> attendants have been from outside Germany (including Poland, Denmark, the
> Netherlands, Montenegro, Romania and the UK), another 42% travelled in from
> german cities outside Berlin. All on their own pockets - how awesome is
> that?
> *3. We offered special incentives and contents for community hosts*, that
> would be interested in running their own Doc Sprint. We received a total of
> 4 proposals for such community driven events, three in Germany, one in the
> Netherlands. I will provide a Doc Sprint Starter Package including swag and
> location branding to candidates.
> *4. We branded the (neutral) location to a Web Platform Doc Sprint *and
> used WPD slides for all talks (files available on the WPDS Berlin page<> [7]).
> We had WPD rollups, badges and some Doc Sprint specific swag - we totally
> flew the WPD colors.
> *5. We added some good fun and pace, introducing the "Web Platform Doc
> Sprint Dashboard"* Frozenice<> stapled
> together with me (available for everybody on github<> [8]).
> Thanks again for teaming up on this, Fro! Props also go to Rebecca Hauck
> from Adobe for providing inspiration with her Dashboard for Test the Web
> Forward <>.
> *6. We made frequent use of the Short-URL* Frozenice<> contributed,
> including "" which acted as landing page for all subsequent
> resources, what really came in handy and allowed to simply shout out some
> resource inbetween.
> *Results:*
> We had quite a bit done! See Chris and Scotts reports on the two major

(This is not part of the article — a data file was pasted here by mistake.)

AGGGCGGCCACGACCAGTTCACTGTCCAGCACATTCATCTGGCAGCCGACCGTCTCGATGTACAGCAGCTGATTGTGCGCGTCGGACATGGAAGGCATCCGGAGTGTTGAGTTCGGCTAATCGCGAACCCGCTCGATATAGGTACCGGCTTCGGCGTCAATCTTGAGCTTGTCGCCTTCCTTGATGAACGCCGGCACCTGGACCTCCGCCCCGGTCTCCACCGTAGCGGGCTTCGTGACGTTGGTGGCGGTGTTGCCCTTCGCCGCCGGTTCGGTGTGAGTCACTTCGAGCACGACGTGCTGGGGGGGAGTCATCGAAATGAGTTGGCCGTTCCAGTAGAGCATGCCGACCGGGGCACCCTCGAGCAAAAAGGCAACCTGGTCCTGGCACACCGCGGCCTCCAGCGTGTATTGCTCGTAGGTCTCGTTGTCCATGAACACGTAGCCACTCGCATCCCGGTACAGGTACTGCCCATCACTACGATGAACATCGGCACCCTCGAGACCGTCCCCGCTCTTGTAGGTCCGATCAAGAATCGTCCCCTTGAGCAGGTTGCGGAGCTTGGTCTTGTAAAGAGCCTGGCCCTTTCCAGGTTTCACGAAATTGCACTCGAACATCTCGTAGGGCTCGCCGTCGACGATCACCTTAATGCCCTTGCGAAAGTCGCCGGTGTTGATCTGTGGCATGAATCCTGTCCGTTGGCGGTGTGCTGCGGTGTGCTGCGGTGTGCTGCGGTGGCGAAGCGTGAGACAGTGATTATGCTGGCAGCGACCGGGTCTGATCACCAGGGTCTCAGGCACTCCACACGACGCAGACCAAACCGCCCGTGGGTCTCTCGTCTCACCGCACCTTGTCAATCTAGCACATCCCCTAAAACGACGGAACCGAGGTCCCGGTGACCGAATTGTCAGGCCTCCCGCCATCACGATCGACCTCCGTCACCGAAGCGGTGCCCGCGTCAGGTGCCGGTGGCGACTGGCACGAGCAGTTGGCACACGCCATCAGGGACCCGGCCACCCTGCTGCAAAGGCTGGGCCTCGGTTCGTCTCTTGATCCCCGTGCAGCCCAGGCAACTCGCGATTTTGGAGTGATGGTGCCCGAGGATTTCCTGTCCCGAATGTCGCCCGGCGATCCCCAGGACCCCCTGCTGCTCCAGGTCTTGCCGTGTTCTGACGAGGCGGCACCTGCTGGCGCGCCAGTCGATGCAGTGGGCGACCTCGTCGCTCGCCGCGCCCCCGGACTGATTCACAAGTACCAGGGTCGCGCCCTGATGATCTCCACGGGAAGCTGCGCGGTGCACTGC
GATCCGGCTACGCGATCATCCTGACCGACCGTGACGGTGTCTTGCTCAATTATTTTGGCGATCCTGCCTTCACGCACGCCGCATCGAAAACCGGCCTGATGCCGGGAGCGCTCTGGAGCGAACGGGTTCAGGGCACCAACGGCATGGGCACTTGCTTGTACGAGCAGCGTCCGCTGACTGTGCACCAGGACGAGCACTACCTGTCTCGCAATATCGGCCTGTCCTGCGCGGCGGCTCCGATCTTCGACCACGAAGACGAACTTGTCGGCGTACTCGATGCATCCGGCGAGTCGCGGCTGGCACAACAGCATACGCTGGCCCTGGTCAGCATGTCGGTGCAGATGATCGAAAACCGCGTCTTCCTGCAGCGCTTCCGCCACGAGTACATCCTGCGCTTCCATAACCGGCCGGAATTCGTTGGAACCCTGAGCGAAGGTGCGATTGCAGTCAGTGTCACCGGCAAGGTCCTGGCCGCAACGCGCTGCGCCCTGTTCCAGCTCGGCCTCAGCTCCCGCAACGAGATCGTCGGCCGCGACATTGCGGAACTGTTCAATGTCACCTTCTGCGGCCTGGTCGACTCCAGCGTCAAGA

> work groups we had called out, as well as the other two that formed, here:
> *CSS Work Group:*
> The CSS properties project was a rousing success — we completed (or got a
> significant proportion of the work done) on around 80 CSS property pages;
> and some of our biggest wishes, namely to add some decent examples and
> detailed explanations, were realised. Some of the additions were very well
> thought out and executed, for example
> As well as content, we received a lot of really useful feedback and ideas
> about making the site better. And some people who came to our group decided
> quickly that they didn't want to work on CSS properties, but instead gave
> other valuable contributions:
> Media queries:
> UX techniques:
> i18n:
> cross browser techniques:
> *API Work Group:*
> For the API project we had a group of 10 developers cleaning up and
> writing code examples for the API doc pages:
> Fhemberger <>: appcache<>
> ; Asciidisco <>: appcache<>
> , audio-video <>;
> Rocco.zanni <>:
> audio <>; Paulv<>:
> canvas <>; Damienklinnert<>:
> file <>; Bnz<>:
> geolocation <>; Auco<>:
> canvas <>;
> Charlie <>: navigation<>
> , user <>, and resource<>
>  timing; GeorgX <>:
> web-storage<>
> ; Rodneyrehm <>: worker<>
> .
> But this group did more than that. They also lent their perspective on the
> usability of our wiki, and they provided ideas for improving the editing
> process and identifying the need to orient our Getting Started workflows
> around domain knowledge and skill. See the separate post on Contributor